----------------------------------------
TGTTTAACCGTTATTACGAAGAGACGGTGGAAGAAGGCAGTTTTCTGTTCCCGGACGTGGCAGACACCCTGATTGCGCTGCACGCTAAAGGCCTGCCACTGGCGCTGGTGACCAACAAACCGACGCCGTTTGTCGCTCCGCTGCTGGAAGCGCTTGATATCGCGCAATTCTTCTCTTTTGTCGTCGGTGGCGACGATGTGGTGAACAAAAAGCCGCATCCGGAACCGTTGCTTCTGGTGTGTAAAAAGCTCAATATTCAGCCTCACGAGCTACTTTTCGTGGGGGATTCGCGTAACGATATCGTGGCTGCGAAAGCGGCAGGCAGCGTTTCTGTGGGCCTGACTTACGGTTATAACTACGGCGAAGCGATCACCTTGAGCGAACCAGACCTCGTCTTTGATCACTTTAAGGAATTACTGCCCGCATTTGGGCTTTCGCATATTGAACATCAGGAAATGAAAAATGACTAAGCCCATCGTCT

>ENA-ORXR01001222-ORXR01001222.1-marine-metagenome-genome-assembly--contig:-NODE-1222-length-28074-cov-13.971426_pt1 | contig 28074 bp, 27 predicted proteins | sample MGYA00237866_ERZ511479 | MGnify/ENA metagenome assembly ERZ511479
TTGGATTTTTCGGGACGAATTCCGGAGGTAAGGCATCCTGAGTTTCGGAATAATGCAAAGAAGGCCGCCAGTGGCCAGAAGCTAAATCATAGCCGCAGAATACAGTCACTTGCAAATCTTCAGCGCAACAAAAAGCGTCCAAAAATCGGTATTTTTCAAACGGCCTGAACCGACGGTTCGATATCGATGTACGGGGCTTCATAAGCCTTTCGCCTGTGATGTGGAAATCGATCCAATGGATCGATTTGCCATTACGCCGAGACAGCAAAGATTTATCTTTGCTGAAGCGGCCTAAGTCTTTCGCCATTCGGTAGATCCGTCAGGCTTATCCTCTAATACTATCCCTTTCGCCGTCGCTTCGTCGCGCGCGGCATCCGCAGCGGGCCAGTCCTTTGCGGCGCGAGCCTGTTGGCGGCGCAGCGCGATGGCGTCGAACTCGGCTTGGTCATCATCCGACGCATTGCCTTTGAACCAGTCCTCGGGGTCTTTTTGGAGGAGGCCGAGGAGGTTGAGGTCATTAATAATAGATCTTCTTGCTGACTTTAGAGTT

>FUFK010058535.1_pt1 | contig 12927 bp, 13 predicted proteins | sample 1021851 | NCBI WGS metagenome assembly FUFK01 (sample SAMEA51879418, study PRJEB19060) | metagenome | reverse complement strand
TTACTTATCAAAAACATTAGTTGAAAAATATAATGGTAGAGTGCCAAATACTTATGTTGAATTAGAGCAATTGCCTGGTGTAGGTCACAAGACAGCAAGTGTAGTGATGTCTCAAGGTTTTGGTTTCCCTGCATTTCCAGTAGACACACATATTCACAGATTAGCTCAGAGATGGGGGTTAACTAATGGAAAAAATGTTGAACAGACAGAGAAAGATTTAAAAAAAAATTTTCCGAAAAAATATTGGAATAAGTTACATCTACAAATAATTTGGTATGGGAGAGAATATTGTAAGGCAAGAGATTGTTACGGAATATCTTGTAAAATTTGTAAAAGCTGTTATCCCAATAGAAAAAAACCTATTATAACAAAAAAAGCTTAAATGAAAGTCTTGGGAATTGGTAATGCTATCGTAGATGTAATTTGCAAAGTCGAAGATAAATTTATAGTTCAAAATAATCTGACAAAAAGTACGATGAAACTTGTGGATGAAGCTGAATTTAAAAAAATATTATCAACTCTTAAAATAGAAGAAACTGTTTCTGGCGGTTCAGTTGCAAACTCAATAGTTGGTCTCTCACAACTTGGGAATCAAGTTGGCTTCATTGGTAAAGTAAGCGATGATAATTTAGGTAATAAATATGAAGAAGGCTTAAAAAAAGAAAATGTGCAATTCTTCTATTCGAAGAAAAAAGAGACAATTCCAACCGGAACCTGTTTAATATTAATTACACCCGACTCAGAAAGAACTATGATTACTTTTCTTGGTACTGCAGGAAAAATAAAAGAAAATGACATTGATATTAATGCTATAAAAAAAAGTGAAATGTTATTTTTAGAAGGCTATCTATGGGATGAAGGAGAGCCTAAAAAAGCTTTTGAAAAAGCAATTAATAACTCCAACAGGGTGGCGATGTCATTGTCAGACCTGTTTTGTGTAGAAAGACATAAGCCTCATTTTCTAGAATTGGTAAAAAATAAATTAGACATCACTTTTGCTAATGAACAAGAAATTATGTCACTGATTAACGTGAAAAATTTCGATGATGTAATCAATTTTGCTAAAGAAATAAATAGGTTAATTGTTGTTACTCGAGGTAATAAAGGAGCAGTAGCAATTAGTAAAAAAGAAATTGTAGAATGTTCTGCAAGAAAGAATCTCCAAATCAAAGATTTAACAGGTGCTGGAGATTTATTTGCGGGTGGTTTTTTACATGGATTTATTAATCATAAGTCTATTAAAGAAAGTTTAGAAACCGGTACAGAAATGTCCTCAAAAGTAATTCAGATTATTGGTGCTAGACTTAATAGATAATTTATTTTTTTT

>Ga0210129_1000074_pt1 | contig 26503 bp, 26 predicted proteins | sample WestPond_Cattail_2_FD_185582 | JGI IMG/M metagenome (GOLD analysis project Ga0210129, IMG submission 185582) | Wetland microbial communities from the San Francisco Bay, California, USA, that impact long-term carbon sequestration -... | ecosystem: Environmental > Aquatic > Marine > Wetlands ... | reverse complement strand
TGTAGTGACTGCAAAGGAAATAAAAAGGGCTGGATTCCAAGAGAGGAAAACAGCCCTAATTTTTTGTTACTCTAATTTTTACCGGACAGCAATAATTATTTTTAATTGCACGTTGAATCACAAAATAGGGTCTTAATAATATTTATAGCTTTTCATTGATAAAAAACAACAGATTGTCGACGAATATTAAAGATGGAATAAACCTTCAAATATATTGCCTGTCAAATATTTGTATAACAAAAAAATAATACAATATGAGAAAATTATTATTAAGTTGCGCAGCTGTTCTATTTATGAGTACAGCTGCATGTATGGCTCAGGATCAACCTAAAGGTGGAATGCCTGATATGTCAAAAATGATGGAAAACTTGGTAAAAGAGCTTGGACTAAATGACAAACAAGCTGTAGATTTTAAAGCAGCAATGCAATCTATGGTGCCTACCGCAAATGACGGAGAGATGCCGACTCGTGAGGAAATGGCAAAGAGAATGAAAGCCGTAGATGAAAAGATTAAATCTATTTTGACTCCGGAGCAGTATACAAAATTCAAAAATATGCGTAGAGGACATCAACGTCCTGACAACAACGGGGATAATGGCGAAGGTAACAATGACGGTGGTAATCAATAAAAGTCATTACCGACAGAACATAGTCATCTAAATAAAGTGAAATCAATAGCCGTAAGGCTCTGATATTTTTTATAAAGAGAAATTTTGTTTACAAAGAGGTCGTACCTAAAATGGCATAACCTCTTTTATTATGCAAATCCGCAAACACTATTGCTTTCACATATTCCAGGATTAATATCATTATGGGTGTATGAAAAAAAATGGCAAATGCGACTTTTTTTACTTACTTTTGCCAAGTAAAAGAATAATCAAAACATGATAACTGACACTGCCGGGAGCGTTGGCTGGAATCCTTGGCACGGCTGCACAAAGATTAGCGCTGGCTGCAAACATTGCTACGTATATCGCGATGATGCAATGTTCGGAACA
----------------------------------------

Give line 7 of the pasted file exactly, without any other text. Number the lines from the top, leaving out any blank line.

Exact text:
TGTAGTGACTGCAAAGGAAATAAAAAGGGCTGGATTCCAAGAGAGGAAAACAGCCCTAATTTTTTGTTACTCTAATTTTTACCGGACAGCAATAATTATTTTTAATTGCACGTTGAATCACAAAATAGGGTCTTAATAATATTTATAGCTTTTCATTGATAAAAAACAACAGATTGTCGACGAATATTAAAGATGGAATAAACCTTCAAATATATTGCCTGTCAAATATTTGTATAACAAAAAAATAATACAATATGAGAAAATTATTATTAAGTTGCGCAGCTGTTCTATTTATGAGTACAGCTGCATGTATGGCTCAGGATCAACCTAAAGGTGGAATGCCTGATATGTCAAAAATGATGGAAAACTTGGTAAAAGAGCTTGGACTAAATGACAAACAAGCTGTAGATTTTAAAGCAGCAATGCAATCTATGGTGCCTACCGCAAATGACGGAGAGATGCCGACTCGTGAGGAAATGGCAAAGAGAATGAAAGCCGTAGATGAAAAGATTAAATCTATTTTGACTCCGGAGCAGTATACAAAATTCAAAAATATGCGTAGAGGACATCAACGTCCTGACAACAACGGGGATAATGGCGAAGGTAACAATGACGGTGGTAATCAATAAAAGTCATTACCGACAGAACATAGTCATCTAAATAAAGTGAAATCAATAGCCGTAAGGCTCTGATATTTTTTATAAAGAGAAATTTTGTTTACAAAGAGGTCGTACCTAAAATGGCATAACCTCTTTTATTATGCAAATCCGCAAACACTATTGCTTTCACATATTCCAGGATTAATATCATTATGGGTGTATGAAAAAAAATGGCAAATGCGACTTTTTTTACTTACTTTTGCCAAGTAAAAGAATAATCAAAACATGATAACTGACACTGCCGGGAGCGTTGGCTGGAATCCTTGGCACGGCTGCACAAAGATTAGCGCTGGCTGCAAACATTGCTACGTATATCGCGATGATGCAATGTTCGGAACA